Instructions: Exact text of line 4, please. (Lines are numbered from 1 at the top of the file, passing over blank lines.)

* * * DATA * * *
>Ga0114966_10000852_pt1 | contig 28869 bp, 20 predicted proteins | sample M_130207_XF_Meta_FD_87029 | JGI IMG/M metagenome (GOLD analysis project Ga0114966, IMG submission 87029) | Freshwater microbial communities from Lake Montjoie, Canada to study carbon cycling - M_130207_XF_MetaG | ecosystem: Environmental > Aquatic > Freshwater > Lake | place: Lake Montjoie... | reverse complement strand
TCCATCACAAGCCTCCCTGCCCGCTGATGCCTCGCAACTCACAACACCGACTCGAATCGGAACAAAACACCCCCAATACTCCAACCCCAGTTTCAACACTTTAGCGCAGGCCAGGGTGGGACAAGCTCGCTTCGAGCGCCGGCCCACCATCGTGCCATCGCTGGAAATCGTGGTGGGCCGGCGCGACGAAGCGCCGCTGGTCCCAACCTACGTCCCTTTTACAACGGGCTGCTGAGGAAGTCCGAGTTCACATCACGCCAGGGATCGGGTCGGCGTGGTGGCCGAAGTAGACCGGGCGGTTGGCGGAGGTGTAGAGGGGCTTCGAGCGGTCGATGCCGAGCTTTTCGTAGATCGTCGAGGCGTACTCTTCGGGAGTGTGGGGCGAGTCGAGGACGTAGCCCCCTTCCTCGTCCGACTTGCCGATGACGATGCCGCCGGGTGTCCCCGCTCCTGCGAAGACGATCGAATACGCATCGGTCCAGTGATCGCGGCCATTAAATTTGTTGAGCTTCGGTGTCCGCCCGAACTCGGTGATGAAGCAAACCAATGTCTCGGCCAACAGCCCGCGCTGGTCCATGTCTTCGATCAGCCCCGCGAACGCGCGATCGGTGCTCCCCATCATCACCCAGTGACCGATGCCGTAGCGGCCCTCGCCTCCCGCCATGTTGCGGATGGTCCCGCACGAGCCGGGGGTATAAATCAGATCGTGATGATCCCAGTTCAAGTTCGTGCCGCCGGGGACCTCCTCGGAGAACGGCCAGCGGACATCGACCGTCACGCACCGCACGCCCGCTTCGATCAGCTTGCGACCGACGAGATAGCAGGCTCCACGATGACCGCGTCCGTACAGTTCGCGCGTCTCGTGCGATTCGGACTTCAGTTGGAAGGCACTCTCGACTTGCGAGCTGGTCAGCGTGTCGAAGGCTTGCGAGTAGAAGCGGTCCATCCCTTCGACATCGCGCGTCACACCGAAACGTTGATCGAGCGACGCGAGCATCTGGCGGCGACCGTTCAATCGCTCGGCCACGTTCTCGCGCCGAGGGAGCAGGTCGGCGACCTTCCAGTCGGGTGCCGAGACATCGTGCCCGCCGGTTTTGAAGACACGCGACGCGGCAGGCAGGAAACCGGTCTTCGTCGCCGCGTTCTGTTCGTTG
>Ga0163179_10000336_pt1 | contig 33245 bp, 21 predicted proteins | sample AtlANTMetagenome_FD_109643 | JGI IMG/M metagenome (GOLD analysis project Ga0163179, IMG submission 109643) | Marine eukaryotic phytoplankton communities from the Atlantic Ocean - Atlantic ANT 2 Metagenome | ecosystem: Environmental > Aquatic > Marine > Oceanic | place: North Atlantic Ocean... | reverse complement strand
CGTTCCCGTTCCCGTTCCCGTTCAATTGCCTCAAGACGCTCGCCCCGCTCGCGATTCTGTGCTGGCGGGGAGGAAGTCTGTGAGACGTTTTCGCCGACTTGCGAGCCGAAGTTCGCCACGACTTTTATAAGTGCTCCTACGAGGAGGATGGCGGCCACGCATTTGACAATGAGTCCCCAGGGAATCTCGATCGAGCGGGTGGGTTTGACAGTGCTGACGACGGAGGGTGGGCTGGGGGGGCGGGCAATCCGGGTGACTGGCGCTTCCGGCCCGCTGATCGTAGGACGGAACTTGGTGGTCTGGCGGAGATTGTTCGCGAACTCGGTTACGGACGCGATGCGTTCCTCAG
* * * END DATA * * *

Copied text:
CGTTCCCGTTCCCGTTCCCGTTCAATTGCCTCAAGACGCTCGCCCCGCTCGCGATTCTGTGCTGGCGGGGAGGAAGTCTGTGAGACGTTTTCGCCGACTTGCGAGCCGAAGTTCGCCACGACTTTTATAAGTGCTCCTACGAGGAGGATGGCGGCCACGCATTTGACAATGAGTCCCCAGGGAATCTCGATCGAGCGGGTGGGTTTGACAGTGCTGACGACGGAGGGTGGGCTGGGGGGGCGGGCAATCCGGGTGACTGGCGCTTCCGGCCCGCTGATCGTAGGACGGAACTTGGTGGTCTGGCGGAGATTGTTCGCGAACTCGGTTACGGACGCGATGCGTTCCTCAG